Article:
It all started with a chair. After collector Anna Zaoui hired French designer Pierre Yovanovitch to decorate her apartment in New York in 2015, she outfitted her bedroom with his famous Papa Bear chairs. Her longtime friend, Isabelle Dubern-Mallevays, had coveted the same chairs for years, but was unable to purchase them—the designer’s creation was for clients only. Sensing an opportunity, the two decided to find a way to give customers around the world access to similarly exclusive furniture and decor. They came up with The Invisible Collection, an e-commerce platform they launched in 2016 alongside Lily Froehlicher, who brought a background in digital retail from the fashion industry. The first designer to join the company’s roster of makers? Pierre Yovanovitch.
“We realized that most of the furniture that we were seeing in the most beautiful homes and magazines were pieces that had been designed for private clients and would never be sold again,” Froehlicher tells host Dennis Scully on the latest episode of The Business of Home Podcast. “We thought that was too much of a shame and decided to create a distribution channel for this type of furniture.” Over the last eight years, the company has grown to work with more than 750 artists and designers (many of them French), and has opened showrooms in London, Paris and New York.
Elsewhere in the episode, Froehlicher talks about the differences between French, American and British luxury; the company’s rule for pricing transparency; and its way of dealing with dupes.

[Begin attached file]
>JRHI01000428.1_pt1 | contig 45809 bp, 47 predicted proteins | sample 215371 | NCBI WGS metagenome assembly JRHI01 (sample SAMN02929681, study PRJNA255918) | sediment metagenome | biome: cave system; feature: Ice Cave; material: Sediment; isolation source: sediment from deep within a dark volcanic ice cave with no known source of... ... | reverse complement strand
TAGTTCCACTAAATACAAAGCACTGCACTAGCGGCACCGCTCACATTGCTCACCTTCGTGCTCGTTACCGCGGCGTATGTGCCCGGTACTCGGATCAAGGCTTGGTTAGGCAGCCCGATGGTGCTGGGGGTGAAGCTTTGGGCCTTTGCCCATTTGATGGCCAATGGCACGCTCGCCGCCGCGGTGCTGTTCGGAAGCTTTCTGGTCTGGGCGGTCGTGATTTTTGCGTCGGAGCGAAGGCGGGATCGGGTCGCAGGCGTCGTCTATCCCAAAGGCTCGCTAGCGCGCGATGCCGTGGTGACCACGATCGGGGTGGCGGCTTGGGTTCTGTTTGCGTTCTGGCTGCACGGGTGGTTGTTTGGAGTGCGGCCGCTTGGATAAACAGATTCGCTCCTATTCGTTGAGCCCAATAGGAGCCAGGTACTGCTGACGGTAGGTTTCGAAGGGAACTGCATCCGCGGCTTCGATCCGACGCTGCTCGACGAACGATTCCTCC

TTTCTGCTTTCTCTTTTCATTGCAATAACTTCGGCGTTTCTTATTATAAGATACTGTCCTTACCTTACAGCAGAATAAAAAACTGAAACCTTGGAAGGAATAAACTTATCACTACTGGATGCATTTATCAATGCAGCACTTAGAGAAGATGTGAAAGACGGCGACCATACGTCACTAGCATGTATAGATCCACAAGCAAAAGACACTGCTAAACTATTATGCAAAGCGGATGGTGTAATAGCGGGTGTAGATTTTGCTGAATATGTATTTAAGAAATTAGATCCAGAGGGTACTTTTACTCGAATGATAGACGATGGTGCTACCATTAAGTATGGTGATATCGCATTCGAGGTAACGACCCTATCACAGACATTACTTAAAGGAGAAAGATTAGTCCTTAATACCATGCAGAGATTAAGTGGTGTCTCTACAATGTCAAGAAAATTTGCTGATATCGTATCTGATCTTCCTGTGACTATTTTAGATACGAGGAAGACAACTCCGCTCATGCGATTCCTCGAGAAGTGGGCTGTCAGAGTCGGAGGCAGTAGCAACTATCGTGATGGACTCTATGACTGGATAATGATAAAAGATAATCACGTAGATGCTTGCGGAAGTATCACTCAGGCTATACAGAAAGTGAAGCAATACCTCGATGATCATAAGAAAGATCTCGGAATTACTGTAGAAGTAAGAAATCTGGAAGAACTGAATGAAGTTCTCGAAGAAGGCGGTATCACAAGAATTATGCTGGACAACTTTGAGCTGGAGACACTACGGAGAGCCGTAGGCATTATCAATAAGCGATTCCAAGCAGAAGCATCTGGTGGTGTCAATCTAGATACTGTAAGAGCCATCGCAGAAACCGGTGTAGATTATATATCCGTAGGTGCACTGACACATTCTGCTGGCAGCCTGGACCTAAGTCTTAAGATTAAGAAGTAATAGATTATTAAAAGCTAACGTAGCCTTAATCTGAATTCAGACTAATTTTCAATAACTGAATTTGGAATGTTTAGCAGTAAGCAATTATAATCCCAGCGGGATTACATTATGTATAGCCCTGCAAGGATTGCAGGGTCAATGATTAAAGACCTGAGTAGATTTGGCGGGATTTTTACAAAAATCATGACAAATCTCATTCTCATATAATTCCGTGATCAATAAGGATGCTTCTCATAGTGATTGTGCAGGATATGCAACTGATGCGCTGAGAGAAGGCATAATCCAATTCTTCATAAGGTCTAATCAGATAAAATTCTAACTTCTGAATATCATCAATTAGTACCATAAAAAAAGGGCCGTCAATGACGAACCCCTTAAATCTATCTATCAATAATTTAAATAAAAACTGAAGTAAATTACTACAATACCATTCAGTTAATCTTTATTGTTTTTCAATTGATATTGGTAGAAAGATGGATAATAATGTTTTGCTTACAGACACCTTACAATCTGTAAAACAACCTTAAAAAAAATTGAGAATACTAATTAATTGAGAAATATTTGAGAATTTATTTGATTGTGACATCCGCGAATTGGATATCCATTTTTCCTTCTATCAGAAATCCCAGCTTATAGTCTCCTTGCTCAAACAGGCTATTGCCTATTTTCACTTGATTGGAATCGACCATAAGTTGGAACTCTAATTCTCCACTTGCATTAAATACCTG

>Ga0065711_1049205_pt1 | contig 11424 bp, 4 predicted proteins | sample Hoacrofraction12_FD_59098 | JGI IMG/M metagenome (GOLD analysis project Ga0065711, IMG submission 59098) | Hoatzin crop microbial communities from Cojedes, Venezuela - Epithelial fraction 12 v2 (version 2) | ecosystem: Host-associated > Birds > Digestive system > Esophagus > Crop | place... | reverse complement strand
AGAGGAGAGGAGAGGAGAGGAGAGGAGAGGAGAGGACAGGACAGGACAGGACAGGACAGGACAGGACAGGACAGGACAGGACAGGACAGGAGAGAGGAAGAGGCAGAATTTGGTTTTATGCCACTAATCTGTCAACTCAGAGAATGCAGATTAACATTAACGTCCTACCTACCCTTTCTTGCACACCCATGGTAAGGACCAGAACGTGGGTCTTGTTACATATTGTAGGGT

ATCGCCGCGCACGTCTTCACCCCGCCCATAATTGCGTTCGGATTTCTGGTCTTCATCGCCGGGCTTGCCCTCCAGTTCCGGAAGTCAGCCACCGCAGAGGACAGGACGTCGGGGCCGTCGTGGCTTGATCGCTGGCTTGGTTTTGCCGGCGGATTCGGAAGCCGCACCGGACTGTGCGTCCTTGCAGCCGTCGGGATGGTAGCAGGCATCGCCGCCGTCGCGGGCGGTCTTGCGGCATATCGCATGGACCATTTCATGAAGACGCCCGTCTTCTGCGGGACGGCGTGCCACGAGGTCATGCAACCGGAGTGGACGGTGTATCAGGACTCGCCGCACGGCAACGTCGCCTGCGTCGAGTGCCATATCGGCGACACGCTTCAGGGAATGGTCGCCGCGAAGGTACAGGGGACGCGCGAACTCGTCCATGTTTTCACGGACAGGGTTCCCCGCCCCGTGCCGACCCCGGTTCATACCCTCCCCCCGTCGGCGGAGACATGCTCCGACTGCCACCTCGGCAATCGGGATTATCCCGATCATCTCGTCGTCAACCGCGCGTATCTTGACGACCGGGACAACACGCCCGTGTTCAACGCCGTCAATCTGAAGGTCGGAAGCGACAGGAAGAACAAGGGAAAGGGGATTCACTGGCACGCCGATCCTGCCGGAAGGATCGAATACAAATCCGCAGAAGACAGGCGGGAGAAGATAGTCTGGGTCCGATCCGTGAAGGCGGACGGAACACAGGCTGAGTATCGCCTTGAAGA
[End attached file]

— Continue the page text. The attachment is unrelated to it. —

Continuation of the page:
Crucial insight: The Invisible Collection invests in tailored customer service practices to satisfy a discerning clientele. “We have very strong sales teams who know their clients by name, and we’re very close to our clients,” says Froehlicher. “The way that we’ve scaled the business and grown has been organic and led by human connections. We prefer to grow by adding new pieces and making sure that our clients come back, rather than trying to become the Amazon of luxury.”
Key quote: “What we love the most is that we’ve been able to put forward emerging talents that had no channels to express themselves and show their furniture. They’ve become hugely successful through Invisible Collection, even though they just came out of school,” says Froehlicher. “A very famous designer can have less success or can be as successful as a young emerging talent. Everything is all about the piece that they’ve designed, the price that they’re selling it at, the customer service that they’re able to offer, the quality of the photos, and the availability of the samples. It’s all about the quality of their work, rather than the name on the [label].”
The Thursday Show
BOH executive editor Fred Nicolaus joins host Dennis Scully to go over the biggest news in the industry, including a new acquisition for Kravet, a B Corp boom and TikTok’s obsession with “bookshelf wealth.” Later, BOH managing editor Haley Chouinard brings back highlights from Heimtextil, and Luxe’s new editor in chief, Jill Cohen, shares her plans for the brand.